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View Full Version : Sometimes, when we reach for the stars, we fall short


Ozzy
28th Jan 2006, 04:09
Twenty years ago today Challenger blew apart on take off. I remember watching this on TV and being horrified at what I saw.http://www.cnn.com/2006/TECH/space/01/27/challenger.at.20.ap/index.html
RIP
Ozzy

vapilot2004
28th Jan 2006, 07:52
I remember this - I was at home and saw it live on tv.

At first, when Challenger blew like that, my first thought was this can't be happening - literally not believing my eyes.

Then I thought about the crew and oh maybe oh maybe by some miracle they will survive.

As the explosion unfolded - I realized sadly - there was a slim chance for the crew's survival.

Farmer 1
28th Jan 2006, 08:33
"Obviously a major malfunction..."

In a country not noted for understatement, that said it all.

Other than the explosion itself, and the above statement, I remember the puzzled expression on the controller's face as he obviously could not understand the data on his monitor. He looked up at the video screen, and his jaw dropped as he saw the evidence of his own eyes.

And the parents of Sharon Christa McAuliffe, as the proudest day of their lives suddenly became their worst nightmare.

RIP.

USE THE RUDDERS
28th Jan 2006, 08:43
Remember it well as a 12 year old school kid.
Had just got home from school and was watching the launch on Newsround, one of those images that will always stay in the mind.

stue
28th Jan 2006, 11:12
I dont remember it, as i was only 1, but it certainly was a tragic event.
Seeing the pictures now still makes your skin crawl.....

Jerricho
28th Jan 2006, 14:52
I remember it very well. It was very early in the morning, and I had specifically set my alarm to get up and watch the launch. It just didn't seem real.

Ozzy
28th Jan 2006, 15:00
I came home and the TV was replaying the lift off over and over. I was struck dumb. This space travel stuff was not an every day thing. Amen to Apollo 1's crew too.

:sad:

Ozzy

Romeo Delta
28th Jan 2006, 15:32
I was a senior in high school. One of my classmates came in and said Challenger had exploded. I thought he was joking (he was that kind of guy). Within minutes, the school was called to special assembly, told what had happened, and everyone sent home.

Talk about mixed emotions... Day off from school, deaths of 7 astronauts... I watched the liftoff video over and over again that day. Very sad, very tragic. A lot of us were in a haze for quite a few days after that.

Grainger
28th Jan 2006, 16:06
Very sad day - I can't believe it's been twenty years. It's one of those days like the Kennedy assassination where everyone can remember where they were when it happened.

I remember thinking at the time "this will put the space program back by ten years". Shame I was out by a factor of two. :(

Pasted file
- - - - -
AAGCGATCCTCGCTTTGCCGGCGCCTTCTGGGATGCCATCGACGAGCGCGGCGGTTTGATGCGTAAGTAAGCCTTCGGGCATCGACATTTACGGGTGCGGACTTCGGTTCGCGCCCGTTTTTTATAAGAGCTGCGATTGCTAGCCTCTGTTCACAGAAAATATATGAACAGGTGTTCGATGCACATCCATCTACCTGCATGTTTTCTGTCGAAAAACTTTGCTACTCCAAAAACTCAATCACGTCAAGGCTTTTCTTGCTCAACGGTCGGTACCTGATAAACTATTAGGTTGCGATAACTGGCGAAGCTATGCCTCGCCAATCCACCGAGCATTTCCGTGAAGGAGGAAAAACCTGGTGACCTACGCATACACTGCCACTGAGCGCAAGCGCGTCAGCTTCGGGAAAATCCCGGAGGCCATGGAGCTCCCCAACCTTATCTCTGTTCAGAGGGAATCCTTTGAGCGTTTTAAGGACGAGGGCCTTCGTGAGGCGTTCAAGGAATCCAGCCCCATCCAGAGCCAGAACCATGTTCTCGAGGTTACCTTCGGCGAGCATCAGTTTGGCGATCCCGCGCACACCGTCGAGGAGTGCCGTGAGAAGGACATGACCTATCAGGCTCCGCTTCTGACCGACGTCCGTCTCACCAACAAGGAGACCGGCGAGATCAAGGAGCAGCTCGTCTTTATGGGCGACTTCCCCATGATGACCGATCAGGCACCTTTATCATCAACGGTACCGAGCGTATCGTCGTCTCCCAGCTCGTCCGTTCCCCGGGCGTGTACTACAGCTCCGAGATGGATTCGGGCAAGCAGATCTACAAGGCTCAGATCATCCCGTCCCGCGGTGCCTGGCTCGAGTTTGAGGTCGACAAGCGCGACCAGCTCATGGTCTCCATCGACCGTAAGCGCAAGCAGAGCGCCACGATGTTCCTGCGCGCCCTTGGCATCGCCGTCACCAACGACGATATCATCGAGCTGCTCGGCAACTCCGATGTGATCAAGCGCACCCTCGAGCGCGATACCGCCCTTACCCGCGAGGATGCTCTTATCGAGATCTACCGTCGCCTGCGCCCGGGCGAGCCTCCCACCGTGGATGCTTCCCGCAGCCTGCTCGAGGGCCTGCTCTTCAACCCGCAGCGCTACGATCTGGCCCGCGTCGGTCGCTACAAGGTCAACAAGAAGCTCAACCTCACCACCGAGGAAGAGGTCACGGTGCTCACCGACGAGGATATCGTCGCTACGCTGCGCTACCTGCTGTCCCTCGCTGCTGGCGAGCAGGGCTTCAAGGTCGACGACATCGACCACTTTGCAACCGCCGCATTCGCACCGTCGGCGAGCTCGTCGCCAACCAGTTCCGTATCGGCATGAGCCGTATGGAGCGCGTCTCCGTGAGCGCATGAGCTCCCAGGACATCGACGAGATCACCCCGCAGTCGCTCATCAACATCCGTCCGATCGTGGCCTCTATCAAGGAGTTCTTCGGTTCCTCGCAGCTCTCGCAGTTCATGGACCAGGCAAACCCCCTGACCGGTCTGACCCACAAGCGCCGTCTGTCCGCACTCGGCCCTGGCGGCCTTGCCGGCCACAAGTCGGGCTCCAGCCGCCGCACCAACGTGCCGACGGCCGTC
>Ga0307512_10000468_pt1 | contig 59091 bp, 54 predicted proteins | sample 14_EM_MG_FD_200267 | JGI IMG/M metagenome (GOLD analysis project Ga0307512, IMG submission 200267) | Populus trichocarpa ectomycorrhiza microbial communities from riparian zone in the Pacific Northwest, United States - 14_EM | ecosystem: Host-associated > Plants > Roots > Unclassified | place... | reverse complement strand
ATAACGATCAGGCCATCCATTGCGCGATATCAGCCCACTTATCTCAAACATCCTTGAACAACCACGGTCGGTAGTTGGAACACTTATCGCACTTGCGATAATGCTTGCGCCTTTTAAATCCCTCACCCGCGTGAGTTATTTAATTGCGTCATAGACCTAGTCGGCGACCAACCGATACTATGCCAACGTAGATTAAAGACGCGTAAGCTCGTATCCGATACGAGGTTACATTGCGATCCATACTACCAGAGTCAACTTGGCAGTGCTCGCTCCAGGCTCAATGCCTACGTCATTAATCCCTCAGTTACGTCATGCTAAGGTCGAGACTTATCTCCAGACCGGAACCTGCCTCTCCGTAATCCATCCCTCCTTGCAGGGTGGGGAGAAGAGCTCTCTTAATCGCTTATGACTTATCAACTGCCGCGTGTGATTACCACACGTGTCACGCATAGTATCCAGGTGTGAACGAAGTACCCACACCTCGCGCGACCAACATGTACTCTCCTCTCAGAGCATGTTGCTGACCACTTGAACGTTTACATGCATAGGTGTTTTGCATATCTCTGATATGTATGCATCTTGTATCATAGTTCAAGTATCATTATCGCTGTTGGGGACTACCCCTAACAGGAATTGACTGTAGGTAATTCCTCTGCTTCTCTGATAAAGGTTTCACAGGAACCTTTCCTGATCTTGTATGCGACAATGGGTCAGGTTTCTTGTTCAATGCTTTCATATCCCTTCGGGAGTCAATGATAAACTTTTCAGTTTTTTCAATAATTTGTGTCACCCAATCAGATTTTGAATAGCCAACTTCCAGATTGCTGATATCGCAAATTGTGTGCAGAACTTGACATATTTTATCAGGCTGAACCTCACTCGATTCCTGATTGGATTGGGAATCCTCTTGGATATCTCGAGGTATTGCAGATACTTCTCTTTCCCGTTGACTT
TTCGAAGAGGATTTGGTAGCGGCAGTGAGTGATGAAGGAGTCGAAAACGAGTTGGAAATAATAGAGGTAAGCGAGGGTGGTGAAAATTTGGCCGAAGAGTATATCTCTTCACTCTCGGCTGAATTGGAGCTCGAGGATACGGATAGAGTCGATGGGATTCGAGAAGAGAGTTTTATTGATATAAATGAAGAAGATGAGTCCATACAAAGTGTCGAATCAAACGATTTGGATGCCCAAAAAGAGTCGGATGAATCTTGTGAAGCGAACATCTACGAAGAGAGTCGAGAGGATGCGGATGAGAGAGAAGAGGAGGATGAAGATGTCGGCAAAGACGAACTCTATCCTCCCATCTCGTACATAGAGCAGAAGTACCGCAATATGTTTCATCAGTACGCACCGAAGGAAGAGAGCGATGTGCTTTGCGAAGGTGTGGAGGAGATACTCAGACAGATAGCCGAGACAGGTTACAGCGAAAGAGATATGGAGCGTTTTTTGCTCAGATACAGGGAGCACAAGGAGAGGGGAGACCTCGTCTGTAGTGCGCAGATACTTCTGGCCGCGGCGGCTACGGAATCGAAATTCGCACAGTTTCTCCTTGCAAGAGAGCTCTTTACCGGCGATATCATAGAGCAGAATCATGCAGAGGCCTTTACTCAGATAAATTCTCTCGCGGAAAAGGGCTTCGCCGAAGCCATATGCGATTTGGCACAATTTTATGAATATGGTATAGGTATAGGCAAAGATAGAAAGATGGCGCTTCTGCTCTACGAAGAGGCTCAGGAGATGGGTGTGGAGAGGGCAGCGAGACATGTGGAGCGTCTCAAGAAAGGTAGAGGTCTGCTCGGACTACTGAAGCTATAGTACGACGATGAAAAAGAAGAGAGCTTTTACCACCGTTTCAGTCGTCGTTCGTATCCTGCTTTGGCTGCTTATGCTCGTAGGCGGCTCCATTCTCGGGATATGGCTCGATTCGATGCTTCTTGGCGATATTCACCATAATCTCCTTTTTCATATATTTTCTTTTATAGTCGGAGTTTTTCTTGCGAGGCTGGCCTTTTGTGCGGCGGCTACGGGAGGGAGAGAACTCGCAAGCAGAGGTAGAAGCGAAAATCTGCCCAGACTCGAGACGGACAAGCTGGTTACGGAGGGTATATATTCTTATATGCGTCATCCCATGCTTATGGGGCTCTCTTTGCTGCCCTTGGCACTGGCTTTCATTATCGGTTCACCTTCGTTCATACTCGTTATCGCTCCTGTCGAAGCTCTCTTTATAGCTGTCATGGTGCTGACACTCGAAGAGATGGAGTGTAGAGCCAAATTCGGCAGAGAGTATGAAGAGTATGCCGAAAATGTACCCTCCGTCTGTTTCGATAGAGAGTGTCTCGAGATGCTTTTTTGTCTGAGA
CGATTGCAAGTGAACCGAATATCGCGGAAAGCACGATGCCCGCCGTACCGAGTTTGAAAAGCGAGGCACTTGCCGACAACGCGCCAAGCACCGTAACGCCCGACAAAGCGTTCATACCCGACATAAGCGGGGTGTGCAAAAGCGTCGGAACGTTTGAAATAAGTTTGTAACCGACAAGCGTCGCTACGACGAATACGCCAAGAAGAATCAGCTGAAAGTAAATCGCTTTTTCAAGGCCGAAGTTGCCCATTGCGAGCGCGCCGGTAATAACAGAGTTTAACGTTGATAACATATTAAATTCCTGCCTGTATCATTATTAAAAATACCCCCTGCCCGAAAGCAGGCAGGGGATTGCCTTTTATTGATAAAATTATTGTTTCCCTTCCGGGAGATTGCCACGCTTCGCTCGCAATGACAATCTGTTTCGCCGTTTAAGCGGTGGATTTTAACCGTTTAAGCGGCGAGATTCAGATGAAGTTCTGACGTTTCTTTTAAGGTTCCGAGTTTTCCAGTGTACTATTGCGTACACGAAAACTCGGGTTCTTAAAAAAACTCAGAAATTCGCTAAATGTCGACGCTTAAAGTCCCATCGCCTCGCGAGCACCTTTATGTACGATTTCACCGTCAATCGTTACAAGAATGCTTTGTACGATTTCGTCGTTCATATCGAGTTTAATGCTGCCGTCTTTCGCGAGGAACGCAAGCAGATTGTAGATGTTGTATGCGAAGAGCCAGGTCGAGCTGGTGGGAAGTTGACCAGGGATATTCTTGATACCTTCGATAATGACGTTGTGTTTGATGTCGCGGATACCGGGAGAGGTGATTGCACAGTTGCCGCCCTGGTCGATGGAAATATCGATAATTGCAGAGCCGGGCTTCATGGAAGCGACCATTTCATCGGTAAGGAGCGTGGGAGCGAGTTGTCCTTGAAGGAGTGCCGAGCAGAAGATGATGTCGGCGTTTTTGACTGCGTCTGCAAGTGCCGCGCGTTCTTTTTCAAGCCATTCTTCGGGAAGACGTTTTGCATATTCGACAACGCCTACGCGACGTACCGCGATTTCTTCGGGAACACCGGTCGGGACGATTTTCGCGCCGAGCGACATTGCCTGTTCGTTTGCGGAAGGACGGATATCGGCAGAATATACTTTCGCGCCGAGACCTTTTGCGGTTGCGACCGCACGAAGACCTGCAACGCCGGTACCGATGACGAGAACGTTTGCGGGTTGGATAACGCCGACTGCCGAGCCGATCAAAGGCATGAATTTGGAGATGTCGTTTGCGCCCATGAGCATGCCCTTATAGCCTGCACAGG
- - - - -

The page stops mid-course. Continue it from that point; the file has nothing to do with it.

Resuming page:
But the important thing when we fall short is to dust ourselves off and get back up there again.

In recent years, we've had spectacular successes - Cassini is in orbit around Saturn, Pathfinder took us back to Mars, and Spirt and Opportunity are still going strong there. We've learned a huge amount about the cosmos from COBE, WMAP, Chandra, XMM-Newton and numerous others, and of course, the daddy of them all - Hubble - has brought spectacular images to inspire and enthuse the public and the next generation of space explorers. :ok:

Manned flight has taken a stumble, as it did again three years ago with Columbia. But Burt Rutan and the Spaceship One team have put some of the excitement, adventure and hope for the future back into our love of space.

We will get back to the Moon, and we will get to Mars. We owe it to the crews of Columbia and Challenger, Apollo 1 and the others to keep going.

Empty Cruise
28th Jan 2006, 17:37
Remember it all too well...

A shame it took another lost Shuttle before NASA got into gear and started delivering a bit of vision. At least the CEV looks like a viable plan to go back to the Moon.

And a greater shame that the Dubya admin think it can be done within the current budget. :mad: Of course, no corners are gonna be cut in order to make the CEV fly, NASA would never accept reduced safety in order to comply with the launch schedule, even if money is tight :rolleyes:

And they say Ryanair has a lamentable safety culture??? :mad:

Empty

Ozzy
28th Jan 2006, 17:39
We owe it to the crews of Columbia and Challenger, Apollo 1 and the others to keep going.

Absolutely! Here's to the sons and daughters who will touch the stars that we won't have the chance to do.

Ozzy

Huck
28th Jan 2006, 18:16
I was in Auburn's engineering school at the time and was actually working part-time on a shuttle research contract.

We were studying earlier flight data showing frightening assymetries in the thrust of the solid rockets; these had been so bad on previous flights that the main gimbals couldn't overcome them and trajectory was altered.

I of course assumed that this uncommanded yaw must have gotten worse and was the cause of the crash, and I was stunned and sickened by the footage. Turned out to be a bad seal....

G-CPTN
28th Jan 2006, 18:29
Not a bad seal - just unapproved take-off ambient (outside limits). IF the t/o had been postponed until the ambient (and soak) had reached the prescribed limits, they would very probably be alive today. Politics (saving face) caused the experts to be over-ruled and the launch 'approved' in unknown (and very doubtful) conditions. There were several experts that were convinced a disaster would ensue. It did.